Women had always dried catches of small sardine-like silver lake fish called ndagala on the ground, where they were easy pickings for animals and vulnerable to being trampled and contaminated. During the rainy season, many fish would be washed away or start to rot.
“If the fishes got spoiled and began to smell awfully it was impossible to sell them at market,” said Gabriel Butoyi, president of Rumonge fishing port.
In total, around 15 per cent of the catch was lost or spoiled during the drying process.
Working with Burundi’s Fisheries and Aquaculture Department, FAO first set up a tiny project in the village of Mvugo ten years ago, constructing just 48 cheap wire-mesh racks suspended a metre above the ground, offering training and distributing leaflets on how to build the racks.
Driers quickly saw the benefits, with racks reducing drying time from three days to just eight hours, meaning producers can dry multiple batches of fish in the same day. The fish are out of reach of animals, and racks can also be covered when it rains, preventing spoilage.
“Our fishes are of a good quality without small gravel or stones and they are dried in hygienic conditions,” said rack owner Domitien Ndabaneze. “With our products, customers are no longer concerned with eating sandy fish.”
Explosion of racks
Word spread fast among fishing communities, and the use of racks exploded along the shores of the lake. The area dedicated to fish drying near the village of Mvugo has increased from one acre in 2004 to five acres today, and the number of driers at all official fishing sites along the shores of Lake Tanganyika has increased from 500 to over 2000
The quantity of fish lost or wasted due to inadequate drying practices has more than halved, and as the quality of the dried fish has improved, prices have more than doubled, from 4000 Burundian francs ($2.5/kg) in 2004 to 9000 ($6/kg) in 2013.
“I am able to look after my child because of the business I do trading fish,” said Pelousi Ndayisaba, a former rebel fighter who turned to fish drying. “It is the only activity that provides me with a living.”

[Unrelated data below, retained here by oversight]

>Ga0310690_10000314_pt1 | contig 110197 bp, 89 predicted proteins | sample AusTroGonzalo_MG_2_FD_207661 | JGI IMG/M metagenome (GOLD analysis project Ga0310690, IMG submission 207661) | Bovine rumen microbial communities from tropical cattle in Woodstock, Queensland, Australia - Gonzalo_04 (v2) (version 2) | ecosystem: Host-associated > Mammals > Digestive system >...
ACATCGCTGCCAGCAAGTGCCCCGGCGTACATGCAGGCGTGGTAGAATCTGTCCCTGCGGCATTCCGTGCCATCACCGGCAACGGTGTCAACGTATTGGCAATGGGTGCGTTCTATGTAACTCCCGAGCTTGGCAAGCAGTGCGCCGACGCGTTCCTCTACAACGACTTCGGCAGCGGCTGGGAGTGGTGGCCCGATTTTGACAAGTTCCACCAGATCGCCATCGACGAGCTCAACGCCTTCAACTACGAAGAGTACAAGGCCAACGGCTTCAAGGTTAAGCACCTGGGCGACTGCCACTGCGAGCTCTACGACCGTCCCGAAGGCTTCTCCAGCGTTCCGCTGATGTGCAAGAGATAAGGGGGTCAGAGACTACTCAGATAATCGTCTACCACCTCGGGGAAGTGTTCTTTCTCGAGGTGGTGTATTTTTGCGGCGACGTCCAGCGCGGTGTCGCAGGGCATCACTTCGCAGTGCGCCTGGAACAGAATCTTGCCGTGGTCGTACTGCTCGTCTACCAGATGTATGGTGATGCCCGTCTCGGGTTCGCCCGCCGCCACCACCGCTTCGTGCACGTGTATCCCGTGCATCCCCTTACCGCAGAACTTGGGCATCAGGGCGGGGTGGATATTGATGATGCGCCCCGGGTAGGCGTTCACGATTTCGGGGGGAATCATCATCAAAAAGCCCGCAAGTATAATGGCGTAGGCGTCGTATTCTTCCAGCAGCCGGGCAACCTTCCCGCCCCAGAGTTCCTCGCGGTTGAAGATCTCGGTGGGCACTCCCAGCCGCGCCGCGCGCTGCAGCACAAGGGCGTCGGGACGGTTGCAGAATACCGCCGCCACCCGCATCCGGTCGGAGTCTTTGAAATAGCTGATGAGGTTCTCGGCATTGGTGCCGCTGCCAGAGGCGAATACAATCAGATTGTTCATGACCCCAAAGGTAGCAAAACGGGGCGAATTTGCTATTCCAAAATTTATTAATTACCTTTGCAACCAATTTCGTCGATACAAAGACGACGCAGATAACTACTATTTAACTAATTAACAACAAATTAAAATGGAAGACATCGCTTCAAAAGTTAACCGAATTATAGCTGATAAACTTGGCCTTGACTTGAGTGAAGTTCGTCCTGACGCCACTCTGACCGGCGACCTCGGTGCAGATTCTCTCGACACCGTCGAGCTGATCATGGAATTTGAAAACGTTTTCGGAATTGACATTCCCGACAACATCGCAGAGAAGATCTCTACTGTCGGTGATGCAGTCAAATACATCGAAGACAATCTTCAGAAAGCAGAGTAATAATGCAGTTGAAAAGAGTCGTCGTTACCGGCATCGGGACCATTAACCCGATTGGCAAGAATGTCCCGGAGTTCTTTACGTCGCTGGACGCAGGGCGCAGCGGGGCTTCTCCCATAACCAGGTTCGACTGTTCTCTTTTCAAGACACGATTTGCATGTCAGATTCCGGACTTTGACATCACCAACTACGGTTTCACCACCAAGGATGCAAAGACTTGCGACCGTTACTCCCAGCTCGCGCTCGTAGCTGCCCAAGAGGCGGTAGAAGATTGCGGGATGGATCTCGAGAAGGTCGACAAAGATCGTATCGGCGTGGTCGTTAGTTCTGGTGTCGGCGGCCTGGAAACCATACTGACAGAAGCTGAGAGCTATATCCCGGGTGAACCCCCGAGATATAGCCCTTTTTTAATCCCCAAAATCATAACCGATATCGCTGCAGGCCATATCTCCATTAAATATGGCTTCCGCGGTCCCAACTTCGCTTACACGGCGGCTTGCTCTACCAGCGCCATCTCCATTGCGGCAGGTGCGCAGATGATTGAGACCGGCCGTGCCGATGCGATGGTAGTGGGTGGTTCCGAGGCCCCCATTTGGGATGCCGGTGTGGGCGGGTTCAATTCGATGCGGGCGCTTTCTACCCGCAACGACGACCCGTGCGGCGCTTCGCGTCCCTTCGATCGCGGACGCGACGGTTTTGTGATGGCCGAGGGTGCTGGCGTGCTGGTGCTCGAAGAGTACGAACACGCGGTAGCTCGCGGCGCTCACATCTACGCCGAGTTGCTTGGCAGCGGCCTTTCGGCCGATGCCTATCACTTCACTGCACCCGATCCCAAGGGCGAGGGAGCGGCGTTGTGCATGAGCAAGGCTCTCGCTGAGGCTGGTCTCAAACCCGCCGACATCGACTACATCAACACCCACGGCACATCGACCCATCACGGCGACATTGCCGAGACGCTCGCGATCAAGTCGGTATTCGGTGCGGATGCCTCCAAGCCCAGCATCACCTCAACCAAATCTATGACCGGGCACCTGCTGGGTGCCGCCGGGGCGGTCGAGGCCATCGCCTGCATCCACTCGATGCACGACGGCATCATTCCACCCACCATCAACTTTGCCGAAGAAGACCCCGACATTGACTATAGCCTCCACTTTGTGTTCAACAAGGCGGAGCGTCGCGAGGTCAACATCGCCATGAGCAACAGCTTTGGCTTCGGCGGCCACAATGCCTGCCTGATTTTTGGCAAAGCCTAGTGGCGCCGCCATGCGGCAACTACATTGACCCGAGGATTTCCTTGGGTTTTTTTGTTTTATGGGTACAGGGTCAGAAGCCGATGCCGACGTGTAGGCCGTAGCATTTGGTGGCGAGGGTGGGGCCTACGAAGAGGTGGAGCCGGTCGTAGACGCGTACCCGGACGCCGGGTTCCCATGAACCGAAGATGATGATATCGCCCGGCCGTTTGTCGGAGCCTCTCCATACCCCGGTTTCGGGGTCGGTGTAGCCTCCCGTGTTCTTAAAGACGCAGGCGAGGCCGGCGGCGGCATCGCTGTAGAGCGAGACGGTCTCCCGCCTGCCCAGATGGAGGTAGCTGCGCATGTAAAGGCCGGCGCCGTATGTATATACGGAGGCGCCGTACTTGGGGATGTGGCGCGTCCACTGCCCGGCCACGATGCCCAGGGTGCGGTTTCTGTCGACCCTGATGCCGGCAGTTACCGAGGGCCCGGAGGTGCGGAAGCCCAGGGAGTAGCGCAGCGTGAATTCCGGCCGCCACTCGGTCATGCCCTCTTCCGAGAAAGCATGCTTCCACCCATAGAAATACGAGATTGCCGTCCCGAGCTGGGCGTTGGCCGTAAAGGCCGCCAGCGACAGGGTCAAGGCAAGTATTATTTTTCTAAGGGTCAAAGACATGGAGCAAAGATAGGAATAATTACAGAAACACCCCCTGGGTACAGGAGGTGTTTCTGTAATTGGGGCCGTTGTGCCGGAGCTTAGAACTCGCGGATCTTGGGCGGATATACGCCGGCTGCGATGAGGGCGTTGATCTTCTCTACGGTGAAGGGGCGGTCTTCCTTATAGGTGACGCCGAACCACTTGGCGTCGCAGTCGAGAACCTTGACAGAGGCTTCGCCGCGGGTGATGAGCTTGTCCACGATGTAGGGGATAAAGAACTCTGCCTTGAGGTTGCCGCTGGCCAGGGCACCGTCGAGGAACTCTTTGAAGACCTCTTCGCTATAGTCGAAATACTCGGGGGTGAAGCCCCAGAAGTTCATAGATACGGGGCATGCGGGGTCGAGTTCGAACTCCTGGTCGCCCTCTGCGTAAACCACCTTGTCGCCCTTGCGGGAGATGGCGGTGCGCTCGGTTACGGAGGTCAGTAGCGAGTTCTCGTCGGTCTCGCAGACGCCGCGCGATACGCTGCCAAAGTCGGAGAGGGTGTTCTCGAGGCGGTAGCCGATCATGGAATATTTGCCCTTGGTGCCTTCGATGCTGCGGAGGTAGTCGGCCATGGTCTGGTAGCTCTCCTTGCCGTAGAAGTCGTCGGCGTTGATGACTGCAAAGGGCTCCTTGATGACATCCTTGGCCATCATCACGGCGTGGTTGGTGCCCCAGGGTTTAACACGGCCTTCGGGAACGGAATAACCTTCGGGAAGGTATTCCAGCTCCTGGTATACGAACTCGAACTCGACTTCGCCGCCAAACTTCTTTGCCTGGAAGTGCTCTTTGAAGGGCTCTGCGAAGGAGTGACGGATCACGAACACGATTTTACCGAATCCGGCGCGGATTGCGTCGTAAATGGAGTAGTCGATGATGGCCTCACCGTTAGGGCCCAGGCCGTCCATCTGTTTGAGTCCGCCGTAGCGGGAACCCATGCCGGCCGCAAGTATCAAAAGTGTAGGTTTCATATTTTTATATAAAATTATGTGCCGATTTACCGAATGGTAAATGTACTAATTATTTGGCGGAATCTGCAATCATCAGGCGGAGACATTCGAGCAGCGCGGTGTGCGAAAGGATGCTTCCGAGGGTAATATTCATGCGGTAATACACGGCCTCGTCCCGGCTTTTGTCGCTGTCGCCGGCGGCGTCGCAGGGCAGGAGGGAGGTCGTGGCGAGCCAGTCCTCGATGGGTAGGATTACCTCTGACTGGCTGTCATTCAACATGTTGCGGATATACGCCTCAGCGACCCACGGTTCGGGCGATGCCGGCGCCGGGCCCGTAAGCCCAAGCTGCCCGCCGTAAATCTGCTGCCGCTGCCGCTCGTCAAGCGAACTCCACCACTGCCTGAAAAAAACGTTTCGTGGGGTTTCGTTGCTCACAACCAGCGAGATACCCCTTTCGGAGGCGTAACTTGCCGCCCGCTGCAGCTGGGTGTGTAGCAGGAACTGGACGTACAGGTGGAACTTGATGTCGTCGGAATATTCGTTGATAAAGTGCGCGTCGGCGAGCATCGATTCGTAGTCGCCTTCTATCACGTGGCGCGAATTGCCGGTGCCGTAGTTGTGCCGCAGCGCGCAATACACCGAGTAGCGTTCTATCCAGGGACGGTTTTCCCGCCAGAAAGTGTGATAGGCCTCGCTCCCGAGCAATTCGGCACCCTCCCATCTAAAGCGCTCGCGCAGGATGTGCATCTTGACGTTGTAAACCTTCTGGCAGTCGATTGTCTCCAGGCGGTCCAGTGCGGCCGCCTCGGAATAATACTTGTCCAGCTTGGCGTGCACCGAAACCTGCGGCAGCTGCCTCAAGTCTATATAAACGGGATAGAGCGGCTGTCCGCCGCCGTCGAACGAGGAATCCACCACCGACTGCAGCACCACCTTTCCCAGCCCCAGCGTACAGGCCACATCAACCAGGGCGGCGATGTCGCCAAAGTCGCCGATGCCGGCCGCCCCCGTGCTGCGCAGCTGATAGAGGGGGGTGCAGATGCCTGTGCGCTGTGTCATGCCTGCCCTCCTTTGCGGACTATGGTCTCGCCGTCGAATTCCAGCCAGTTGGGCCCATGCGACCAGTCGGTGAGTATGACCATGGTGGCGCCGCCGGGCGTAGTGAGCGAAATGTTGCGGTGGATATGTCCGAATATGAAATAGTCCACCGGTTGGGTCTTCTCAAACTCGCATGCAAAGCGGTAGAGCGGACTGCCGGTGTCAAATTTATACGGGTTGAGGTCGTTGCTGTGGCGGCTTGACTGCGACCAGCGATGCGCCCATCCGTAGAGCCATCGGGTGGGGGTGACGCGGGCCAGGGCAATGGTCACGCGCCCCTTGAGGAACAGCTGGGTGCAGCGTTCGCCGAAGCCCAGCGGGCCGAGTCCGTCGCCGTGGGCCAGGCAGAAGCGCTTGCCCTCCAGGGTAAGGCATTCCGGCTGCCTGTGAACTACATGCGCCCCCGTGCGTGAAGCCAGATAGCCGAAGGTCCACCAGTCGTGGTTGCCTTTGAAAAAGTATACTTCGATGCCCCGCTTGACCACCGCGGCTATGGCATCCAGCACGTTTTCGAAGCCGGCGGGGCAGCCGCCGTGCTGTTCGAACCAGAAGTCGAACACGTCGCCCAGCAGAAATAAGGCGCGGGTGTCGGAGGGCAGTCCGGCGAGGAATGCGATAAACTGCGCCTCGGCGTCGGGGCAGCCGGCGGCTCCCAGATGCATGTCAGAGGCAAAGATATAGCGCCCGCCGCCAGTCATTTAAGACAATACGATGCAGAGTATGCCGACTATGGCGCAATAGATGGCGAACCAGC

The rack drying technique also reduces daily drudgery for the driers, as women no longer have to bend down to spread and turn fish on the ground.
Small-scale operations have sprung up providing the material for, and building, the racks, also helping to improve the livelihoods of fishing communities and the local economy.
The longer shelf life of rack-dried fish means that the high-protein ndagala can be transported not only to inland but also transborder and regional markets, contributing to the nutrition of communities who live far from sources of fresh fish.
Yet at the same time, the increase in supply has not put greater pressure on the lake’s resources, as the amount of fish being taken from the lake has remained relatively stable.
“The extraordinary thing is how this one very small project has created a snowball effect along the shores of the lake,” said FAO Fishery Industry Officer Yvette Diei-Ouadi. “It’s extremely rare now to see people drying fish on the ground – if driers can’t afford wire-mesh racks they will improvise with wood and fishing net. Even fishing communities in neighbouring countries have taken up the rack-drying technique.”
The way forward
The new way of drying fish has brought other changes. Whereas in 2004, about 80 per cent of driers were women, now men keen to join in the lucrative enterprise comprise 30-40 per cent.
“The government has made huge efforts to ensure driers have access to land to set up racks, but it is also important to help women driers specifically through microcredit schemes so that they are not edged out as competition increases,” Diei-Ouadi said.
While the racks have made a huge difference in preventing fish being spoiled and lost, rain and cloudy days can still result in some post-harvest losses.
Among possible solutions to the problem is the use of solar-powered driers and a fish drier and smoker known as the FAO-Thiaroye processing technique (FTT), which is already being rolled out in several African countries including Côte d’Ivoire, Tanzania and Togo. Another way of using fish that cannot be dried would be to introduce alternative value-added products made from fresh fish, such as fish sausages.
Some 60 per cent of Burundians currently do not receive enough protein, and means of improving nutrition in Africa and elsewhere will be under discussion at the Second International Conference on Nutrition (ICN2) organized by FAO and the World Health Organization in November 2014 in Rome.
FAO is meanwhile continuing to promote and strengthen the use of drying racks in other countries including Kenya, Uganda and Zambia, where the success of the technique has resulted in dried fish being exported and sold in Zimbabwe, Rwanda and the Democratic Republic of Congo.